Delhi is a city that bridges two different worlds. Old Delhi, once the capital of Islamic India, is a labyrinth of narrow lanes lined with crumbling havelis and formidable mosques. In contrast, the imperial city of New Delhi created by the British Raj is composed of spacious, tree-lined avenues and imposing government buildings. Delhi has been the seat of power for several rulers and many empires for about a millennium. Many a times the city was built, destroyed and then rebuilt here. Interestingly, a number of Delhi's rulers played a dual role, first as destroyers and then as creators.
The city's importance lies not just in its past glory as the seat of empires and magnificent monuments, but also in the rich and diverse cultures. No wonder chroniclers of Delhi culture - from Chand Bardai and Amir Khusro to present days writers - have never been at a loss for topics. In Delhi, you will discover that the city is sprinkled with dazzling gems: captivating ancient monuments, fascinating museums and art galleries, architectural wonders, a vivacious performing-arts scene, fabulous eating places and bustling markets.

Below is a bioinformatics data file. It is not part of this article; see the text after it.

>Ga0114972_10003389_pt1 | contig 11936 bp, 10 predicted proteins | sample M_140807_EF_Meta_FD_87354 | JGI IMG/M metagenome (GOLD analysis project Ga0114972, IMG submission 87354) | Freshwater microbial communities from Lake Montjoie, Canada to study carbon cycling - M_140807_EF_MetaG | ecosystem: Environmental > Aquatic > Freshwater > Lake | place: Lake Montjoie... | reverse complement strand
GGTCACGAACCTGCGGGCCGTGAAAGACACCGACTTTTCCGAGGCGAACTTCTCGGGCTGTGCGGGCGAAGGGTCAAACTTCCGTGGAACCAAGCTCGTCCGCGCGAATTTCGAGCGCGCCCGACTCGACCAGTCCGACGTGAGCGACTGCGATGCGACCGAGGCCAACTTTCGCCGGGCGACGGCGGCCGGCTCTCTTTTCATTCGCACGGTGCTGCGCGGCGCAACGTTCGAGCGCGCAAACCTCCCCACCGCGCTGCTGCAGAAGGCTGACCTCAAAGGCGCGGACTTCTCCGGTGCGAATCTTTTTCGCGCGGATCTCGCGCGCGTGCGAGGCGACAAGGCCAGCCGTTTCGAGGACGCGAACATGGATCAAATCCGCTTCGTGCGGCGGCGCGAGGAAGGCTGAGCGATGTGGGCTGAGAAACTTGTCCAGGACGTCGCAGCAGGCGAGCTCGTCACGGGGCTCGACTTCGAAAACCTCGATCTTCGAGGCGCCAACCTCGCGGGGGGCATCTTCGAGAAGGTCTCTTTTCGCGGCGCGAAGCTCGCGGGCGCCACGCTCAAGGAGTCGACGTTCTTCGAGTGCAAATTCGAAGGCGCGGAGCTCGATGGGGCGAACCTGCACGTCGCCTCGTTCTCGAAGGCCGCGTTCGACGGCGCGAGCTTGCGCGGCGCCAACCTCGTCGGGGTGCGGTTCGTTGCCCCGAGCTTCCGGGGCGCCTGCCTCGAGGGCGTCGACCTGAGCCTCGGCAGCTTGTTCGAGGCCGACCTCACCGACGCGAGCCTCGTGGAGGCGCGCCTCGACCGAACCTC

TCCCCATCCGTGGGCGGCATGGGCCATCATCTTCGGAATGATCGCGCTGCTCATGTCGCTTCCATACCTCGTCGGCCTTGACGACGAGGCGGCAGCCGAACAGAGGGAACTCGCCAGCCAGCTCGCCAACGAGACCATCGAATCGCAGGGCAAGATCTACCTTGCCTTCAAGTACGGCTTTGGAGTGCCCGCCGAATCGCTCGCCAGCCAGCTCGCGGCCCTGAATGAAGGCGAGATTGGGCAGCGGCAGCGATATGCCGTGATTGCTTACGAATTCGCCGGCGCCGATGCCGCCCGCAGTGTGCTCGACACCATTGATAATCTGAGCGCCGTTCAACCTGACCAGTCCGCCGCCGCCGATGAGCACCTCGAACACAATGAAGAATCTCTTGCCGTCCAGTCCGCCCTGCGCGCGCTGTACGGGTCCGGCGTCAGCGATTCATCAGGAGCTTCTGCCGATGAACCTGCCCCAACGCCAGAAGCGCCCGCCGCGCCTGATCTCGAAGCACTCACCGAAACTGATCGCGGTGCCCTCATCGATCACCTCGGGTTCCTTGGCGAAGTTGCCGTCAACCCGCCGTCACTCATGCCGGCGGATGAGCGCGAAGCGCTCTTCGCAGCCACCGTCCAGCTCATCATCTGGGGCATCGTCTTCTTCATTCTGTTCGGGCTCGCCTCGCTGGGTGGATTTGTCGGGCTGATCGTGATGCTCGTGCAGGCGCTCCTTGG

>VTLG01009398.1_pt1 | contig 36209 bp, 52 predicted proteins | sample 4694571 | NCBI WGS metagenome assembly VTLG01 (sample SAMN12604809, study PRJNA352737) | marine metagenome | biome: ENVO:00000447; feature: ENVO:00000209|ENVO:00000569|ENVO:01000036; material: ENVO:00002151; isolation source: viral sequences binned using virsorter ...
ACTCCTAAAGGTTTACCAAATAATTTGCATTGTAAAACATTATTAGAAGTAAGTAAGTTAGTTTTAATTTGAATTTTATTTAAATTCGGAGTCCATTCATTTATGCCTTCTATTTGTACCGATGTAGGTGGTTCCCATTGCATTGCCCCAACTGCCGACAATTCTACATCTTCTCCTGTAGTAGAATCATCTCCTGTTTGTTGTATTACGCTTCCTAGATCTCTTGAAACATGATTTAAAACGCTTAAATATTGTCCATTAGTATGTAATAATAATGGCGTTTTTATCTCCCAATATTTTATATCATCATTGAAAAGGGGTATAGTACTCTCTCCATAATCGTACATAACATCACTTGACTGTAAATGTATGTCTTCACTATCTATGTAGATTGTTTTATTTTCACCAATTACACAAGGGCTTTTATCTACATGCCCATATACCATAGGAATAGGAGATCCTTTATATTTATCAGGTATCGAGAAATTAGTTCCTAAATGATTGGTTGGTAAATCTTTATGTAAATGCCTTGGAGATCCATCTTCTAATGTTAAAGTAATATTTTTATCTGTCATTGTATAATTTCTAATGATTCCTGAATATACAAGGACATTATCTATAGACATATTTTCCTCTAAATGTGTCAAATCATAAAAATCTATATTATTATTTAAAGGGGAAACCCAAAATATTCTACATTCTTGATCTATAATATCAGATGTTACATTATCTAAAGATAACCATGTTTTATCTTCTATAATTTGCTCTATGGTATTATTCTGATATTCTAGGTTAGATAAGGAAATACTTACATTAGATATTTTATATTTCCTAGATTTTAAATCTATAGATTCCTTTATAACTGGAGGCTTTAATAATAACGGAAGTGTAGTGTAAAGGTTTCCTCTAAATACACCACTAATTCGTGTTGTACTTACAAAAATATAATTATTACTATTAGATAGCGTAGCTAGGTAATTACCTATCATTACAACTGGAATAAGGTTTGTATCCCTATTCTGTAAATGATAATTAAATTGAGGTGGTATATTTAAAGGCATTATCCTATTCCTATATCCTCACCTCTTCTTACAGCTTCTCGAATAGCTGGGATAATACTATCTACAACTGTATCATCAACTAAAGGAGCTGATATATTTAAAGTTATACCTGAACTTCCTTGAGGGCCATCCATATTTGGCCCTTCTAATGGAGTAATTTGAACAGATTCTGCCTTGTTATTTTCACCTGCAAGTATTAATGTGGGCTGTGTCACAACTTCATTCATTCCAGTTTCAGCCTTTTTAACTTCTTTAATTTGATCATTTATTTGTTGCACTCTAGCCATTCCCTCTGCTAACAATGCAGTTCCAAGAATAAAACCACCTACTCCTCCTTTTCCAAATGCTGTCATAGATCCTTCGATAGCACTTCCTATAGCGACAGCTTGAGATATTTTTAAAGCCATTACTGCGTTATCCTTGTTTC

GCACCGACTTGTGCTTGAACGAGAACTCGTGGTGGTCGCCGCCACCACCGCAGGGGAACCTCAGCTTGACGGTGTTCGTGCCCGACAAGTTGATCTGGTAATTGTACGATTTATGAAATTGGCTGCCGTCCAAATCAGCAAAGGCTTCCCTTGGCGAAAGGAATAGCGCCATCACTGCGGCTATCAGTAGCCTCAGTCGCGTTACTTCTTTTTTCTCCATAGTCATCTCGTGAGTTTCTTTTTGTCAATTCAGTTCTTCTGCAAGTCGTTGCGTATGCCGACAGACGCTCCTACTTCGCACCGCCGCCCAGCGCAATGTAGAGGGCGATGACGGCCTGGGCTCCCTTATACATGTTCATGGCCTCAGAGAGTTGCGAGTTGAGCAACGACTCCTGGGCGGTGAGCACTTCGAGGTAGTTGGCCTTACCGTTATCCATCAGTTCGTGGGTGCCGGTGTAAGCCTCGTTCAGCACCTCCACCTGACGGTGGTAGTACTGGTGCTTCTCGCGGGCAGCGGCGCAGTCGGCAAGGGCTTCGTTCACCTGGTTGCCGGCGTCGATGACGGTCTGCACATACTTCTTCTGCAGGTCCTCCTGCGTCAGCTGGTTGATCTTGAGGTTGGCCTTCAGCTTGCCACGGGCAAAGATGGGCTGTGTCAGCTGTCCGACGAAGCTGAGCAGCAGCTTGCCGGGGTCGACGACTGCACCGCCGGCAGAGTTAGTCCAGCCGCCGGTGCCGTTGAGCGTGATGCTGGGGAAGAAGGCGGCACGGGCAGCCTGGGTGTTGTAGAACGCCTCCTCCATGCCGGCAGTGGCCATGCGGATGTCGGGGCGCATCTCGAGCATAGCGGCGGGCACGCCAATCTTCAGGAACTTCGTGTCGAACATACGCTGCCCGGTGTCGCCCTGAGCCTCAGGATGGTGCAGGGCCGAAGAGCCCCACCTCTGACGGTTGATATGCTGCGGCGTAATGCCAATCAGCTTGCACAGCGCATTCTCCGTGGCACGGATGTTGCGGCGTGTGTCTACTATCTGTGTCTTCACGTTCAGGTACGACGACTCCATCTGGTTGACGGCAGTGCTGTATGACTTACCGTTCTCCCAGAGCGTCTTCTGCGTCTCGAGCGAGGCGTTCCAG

Delhi has been the political hub of India. Every political activity in the country traces its roots here. This was true even of the mythological era. The Pandavas of the Mahabharata had their capital at Indraprastha, which is believed to have been geographically located in today's Delhi.
What To See
Home to Mughal Emperors for nearly 200 years, the Red Fort or Lal Kila was converted to barracks for the British colonial army. The iconic landmark recognized by its red sandstone architecture has a rich set of stories dating back to India's pre-independence era. This massive time-tested fortress today is the backdrop for large scale national events such as the Republic Day and Independence Day.